For me forcing people to be economically unable to provide for themselves is wrong. This is what we'd effectively be doing if we extend such requirements beyond just nightclubs and larger venues (temporarily, allegedly). I assume we're all happy to pay benefits to all the unvaccinated who could theoretically be out of work? Or are we happy to let individuals and families become homeless? I'm comfortable with neither.

Post edited at 15:04
In reply to TomD89:

Its a virus and it spreads to other people thats the issue. Are you a smoker/non smoker..do you wear a seat belt...motor bike helmet...its no different to those other dilemmas.

We all accept you do not smoke in certain area--like nightclubs---where is the real difference?

As I said earlier watch Michael Sandels lectures on this, he poses the questions starting simply and then builds up to complex areas of public health etc. It gets you thinking.

In reply to thread:

Usefully the press have all gone with carefully cropped pictures on the one empty shelf they could find in the supermarket today (I notice more than one publication has even used the very same shelf - Sun & Mail, and the other empty shelf has been used in the Star, Mirror & Express).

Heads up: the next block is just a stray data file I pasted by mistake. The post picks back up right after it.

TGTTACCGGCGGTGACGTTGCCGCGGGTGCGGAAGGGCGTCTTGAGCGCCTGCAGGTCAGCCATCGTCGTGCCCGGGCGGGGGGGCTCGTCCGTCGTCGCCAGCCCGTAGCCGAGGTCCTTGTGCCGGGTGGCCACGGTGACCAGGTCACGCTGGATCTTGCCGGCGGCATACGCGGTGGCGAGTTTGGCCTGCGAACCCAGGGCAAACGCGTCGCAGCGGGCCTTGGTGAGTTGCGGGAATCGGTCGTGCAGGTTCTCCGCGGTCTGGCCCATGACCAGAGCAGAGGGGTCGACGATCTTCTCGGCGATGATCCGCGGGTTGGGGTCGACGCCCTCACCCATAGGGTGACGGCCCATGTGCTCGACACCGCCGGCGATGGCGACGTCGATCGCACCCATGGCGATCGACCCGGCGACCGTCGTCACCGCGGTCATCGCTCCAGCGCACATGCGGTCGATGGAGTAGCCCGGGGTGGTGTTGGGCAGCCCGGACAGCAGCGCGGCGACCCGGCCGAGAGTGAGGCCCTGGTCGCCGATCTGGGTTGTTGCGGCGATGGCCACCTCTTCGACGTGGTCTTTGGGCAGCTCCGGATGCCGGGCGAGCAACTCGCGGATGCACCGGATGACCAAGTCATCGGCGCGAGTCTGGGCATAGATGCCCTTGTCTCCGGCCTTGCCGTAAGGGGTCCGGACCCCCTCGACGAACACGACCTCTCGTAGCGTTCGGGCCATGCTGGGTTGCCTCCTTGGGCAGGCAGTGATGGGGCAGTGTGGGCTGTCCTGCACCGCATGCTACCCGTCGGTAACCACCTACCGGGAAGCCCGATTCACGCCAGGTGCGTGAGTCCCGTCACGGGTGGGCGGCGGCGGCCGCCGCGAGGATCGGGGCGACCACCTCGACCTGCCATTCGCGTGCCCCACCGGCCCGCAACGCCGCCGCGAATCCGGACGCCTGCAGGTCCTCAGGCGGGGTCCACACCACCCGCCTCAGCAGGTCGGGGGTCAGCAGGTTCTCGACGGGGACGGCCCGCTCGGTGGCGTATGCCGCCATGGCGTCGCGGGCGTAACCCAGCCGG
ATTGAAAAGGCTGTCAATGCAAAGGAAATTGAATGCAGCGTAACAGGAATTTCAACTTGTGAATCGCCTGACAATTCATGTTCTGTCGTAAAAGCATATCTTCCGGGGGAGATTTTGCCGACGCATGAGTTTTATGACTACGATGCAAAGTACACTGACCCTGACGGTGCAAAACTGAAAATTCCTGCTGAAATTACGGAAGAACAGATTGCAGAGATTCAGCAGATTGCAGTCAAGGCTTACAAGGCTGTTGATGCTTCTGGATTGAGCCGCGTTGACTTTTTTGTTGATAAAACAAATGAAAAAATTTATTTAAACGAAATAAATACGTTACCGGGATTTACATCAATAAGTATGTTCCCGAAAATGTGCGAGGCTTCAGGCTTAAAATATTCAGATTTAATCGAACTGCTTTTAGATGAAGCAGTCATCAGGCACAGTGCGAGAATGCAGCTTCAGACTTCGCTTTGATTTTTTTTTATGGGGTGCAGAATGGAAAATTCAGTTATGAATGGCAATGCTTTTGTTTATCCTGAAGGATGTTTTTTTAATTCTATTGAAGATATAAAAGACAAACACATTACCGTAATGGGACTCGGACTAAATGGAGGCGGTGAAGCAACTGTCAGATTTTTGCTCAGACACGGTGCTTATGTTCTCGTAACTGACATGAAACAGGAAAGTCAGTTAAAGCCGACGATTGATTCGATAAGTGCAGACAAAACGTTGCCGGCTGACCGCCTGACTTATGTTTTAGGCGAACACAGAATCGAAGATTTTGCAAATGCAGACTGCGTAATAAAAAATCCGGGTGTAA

Helpful, as ever. F'kin thanks, the press. That'll help the situation. Still, I guess if they incite panic buying they'll get an easy story on panic buying, because they can just cut and paste last year's copy. Tw*ts.

In reply to TomD89:

> Please remember to support no jab no job and vaccine passport policies so we can reduce the available recruitment pool even more.

Do you want pro-diseasers working for you?

 mondite 15:51 Thu
In reply to Longsufferingropeholder:

> Usefully the press have all gone with carefully cropped pictures on the one empty shelf they could find in the supermarket today

And has the photographer carefully emptied it first. I recall one of those "panic buying" photos from last year which was widely shared was reported in Private Eye as having slightly suspicious origins eg the person being photographed working for the same bureau as the photographer.

 mondite 15:51 Thu
In reply to Longsufferingropeholder: